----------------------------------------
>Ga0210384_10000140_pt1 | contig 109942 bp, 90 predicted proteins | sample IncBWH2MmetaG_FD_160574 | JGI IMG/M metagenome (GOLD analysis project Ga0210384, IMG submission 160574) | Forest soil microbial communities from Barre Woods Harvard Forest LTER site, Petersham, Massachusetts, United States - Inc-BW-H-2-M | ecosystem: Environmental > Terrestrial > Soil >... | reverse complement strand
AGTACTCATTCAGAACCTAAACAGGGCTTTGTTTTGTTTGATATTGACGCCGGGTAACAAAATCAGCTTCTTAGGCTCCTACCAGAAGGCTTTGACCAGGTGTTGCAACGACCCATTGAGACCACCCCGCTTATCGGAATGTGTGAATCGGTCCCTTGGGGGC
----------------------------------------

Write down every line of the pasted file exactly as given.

>Ga0210384_10000140_pt1 | contig 109942 bp, 90 predicted proteins | sample IncBWH2MmetaG_FD_160574 | JGI IMG/M metagenome (GOLD analysis project Ga0210384, IMG submission 160574) | Forest soil microbial communities from Barre Woods Harvard Forest LTER site, Petersham, Massachusetts, United States - Inc-BW-H-2-M | ecosystem: Environmental > Terrestrial > Soil >... | reverse complement strand
AGTACTCATTCAGAACCTAAACAGGGCTTTGTTTTGTTTGATATTGACGCCGGGTAACAAAATCAGCTTCTTAGGCTCCTACCAGAAGGCTTTGACCAGGTGTTGCAACGACCCATTGAGACCACCCCGCTTATCGGAATGTGTGAATCGGTCCCTTGGGGGC